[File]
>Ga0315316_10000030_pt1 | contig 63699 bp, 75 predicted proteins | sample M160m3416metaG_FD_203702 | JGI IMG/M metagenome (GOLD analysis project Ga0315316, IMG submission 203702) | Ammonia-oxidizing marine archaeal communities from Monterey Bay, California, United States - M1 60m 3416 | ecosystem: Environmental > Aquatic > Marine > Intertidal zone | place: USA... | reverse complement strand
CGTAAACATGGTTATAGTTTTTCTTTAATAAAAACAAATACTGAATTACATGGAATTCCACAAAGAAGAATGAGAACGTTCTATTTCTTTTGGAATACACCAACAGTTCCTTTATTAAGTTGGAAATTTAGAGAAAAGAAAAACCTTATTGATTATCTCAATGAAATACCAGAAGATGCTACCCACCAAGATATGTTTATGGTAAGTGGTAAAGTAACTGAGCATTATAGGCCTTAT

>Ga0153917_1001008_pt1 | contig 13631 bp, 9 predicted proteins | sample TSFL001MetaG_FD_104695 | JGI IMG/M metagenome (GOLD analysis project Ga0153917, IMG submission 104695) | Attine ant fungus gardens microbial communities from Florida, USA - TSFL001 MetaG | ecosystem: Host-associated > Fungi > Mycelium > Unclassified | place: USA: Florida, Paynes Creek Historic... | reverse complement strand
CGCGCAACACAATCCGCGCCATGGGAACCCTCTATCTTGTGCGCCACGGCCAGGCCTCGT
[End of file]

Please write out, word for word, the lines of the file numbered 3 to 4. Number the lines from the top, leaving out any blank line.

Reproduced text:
>Ga0153917_1001008_pt1 | contig 13631 bp, 9 predicted proteins | sample TSFL001MetaG_FD_104695 | JGI IMG/M metagenome (GOLD analysis project Ga0153917, IMG submission 104695) | Attine ant fungus gardens microbial communities from Florida, USA - TSFL001 MetaG | ecosystem: Host-associated > Fungi > Mycelium > Unclassified | place: USA: Florida, Paynes Creek Historic... | reverse complement strand
CGCGCAACACAATCCGCGCCATGGGAACCCTCTATCTTGTGCGCCACGGCCAGGCCTCGT